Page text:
Pentagon creates task force to speed up weapons sales to allies

3 September, 11:31 AM
With the help of the

With the help of the "tiger team", the Pentagon wants to speed up the transfer of weapons to allies (Photo:REUTERS/Valentyn Ogirenko)

The U.S. Pentagon in August created a task force of senior officials to accelerate the supply of billions of dollars’ worth of U.S. weaponry to foreign allies, the Wall Street Journal reported on Sept. 2.

The task force, called the “Tiger Team,” will work on figuring out how to expedite sales of U.S. arms to foreign allies so as to better compete with China, while also refilling the arsenals of allied nations that have given military gear to Ukraine.

The team will explore ways to streamline parts of the program, according to a senior defense official, to get coveted U.S. drones, guns, helicopters, tanks, and other weaponry into partners’ and allies’ hands faster.

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According to the WSJ, increased tensions with China, as well as Russia’s invasion of Ukraine, have brought urgency to the review, which officials said began about a month ago.

As an example of the new team’s recommendations, those in the U.S. tasked with working with countries on initial requests for new drones will also be trained to help those countries in drafting more effective request letters, removing roadblocks that pop up because the initial request was too broad or triggered other security concerns, a defense official stated.

The Pentagon executes much of the foreign arms sales program, but the program itself is overseen by the U.S. State Department. The program allows for up to $45 billion in annual weapons sales, and is used as a foreign-policy tool to help spread U.S. influence. It is up to the U.S. Congress, however, to ultimately approve all foreign military sales.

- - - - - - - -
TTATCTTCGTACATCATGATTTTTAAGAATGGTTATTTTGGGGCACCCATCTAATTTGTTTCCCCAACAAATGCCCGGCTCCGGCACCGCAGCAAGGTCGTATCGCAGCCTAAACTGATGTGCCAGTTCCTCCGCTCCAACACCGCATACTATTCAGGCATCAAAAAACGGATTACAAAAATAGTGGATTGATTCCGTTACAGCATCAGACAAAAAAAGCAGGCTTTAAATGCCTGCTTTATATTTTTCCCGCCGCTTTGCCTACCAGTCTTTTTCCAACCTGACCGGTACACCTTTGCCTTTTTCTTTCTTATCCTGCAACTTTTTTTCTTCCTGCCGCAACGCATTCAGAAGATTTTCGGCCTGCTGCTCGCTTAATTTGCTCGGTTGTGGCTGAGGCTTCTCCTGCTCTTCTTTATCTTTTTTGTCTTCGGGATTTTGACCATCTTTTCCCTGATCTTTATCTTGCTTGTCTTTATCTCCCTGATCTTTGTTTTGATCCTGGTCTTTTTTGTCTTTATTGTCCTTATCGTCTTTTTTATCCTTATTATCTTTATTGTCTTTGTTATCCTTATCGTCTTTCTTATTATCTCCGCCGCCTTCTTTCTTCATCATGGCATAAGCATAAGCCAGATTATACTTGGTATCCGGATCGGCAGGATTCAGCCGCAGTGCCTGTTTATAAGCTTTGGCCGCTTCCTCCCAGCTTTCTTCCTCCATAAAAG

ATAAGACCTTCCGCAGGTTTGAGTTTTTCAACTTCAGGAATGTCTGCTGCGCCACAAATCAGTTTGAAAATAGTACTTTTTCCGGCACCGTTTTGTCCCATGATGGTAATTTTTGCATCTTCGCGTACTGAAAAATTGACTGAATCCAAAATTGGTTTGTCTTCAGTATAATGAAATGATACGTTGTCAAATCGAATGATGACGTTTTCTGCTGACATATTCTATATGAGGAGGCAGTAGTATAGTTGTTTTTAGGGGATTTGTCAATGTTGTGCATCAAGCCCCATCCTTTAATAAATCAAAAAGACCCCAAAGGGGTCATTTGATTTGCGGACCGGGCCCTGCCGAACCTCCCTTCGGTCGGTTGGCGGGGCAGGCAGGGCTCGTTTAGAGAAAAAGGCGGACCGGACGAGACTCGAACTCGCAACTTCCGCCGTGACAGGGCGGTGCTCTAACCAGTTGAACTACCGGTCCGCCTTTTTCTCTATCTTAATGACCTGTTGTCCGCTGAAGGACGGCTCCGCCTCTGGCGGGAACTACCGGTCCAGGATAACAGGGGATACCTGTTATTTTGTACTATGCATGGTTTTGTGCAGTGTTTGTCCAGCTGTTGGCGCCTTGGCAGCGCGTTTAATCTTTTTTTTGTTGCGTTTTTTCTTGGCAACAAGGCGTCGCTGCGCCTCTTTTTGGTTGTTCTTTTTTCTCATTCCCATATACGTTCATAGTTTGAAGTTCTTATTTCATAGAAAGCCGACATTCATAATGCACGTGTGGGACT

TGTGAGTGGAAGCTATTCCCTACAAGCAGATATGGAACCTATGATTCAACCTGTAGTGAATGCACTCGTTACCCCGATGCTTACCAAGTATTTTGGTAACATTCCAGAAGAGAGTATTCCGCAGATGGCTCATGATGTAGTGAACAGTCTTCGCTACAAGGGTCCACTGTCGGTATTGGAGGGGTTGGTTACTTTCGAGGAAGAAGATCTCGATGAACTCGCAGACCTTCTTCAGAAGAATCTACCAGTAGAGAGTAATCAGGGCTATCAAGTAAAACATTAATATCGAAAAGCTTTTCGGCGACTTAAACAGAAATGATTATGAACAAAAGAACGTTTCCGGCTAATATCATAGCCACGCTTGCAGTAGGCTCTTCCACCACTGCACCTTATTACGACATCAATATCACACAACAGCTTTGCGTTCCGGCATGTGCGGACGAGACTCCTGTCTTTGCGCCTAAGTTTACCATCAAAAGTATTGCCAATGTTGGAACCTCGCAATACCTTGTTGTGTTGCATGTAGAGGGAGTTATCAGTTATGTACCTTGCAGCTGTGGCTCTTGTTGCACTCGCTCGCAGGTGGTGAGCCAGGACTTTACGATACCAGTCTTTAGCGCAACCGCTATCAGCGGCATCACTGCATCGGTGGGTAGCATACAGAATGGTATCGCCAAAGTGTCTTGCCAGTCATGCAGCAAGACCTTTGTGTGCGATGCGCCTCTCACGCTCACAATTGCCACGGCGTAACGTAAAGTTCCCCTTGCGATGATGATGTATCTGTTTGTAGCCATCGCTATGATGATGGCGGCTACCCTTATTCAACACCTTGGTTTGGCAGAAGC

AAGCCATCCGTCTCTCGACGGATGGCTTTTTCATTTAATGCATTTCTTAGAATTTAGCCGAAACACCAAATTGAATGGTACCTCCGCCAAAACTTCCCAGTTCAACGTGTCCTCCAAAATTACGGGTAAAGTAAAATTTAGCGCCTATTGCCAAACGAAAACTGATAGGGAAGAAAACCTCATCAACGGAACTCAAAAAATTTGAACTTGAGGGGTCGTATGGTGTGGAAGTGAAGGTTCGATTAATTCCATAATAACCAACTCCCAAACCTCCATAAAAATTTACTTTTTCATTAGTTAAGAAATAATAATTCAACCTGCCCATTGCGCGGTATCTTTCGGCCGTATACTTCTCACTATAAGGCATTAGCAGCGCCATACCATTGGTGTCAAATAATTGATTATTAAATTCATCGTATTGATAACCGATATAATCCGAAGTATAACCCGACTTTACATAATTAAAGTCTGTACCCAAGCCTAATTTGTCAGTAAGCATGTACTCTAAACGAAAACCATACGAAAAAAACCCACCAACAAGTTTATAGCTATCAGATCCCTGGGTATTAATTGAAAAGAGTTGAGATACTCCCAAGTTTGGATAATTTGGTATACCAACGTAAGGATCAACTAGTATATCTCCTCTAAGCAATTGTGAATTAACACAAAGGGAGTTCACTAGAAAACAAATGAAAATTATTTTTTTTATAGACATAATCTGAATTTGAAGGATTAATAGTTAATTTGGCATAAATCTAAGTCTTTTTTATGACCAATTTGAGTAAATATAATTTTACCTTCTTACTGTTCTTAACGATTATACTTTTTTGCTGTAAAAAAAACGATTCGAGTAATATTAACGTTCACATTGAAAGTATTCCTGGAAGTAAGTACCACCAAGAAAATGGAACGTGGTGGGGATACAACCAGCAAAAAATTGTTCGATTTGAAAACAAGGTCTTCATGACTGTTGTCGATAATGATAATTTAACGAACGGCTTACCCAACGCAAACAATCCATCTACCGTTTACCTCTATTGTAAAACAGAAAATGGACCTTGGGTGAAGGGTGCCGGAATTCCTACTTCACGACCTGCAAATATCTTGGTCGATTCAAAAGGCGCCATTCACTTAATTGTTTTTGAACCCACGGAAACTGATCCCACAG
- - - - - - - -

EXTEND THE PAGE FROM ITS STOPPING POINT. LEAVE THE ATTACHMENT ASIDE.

Another reason to tighten up the procedural process is that certain systems are only approved by the Pentagon on a year-to-year basis, so orders that miss that deadline are held until the next cycle, said officials close to the new group.

The WSJ noted that the slow pace has left some countries unsure if the United States wants them as partners – a risk that can means countries with whom Washington wants to stay close sometimes go elsewhere to shop for arms. Officials in Washington say they must deepen relationships with allies due to a global competition with China, and the quality of relationships is often measured by who can sell the best, most sophisticated military gear the quickest – and the cheapest.

Meanwhile, the United States has announced another big boost to its military support to Ukraine, with the Reuters news agency reporting on Sept. 2 that U.S. President Joe Biden will request $11.7 billion in emergency funding from Congress to provide lethal aid and budget support to the country.

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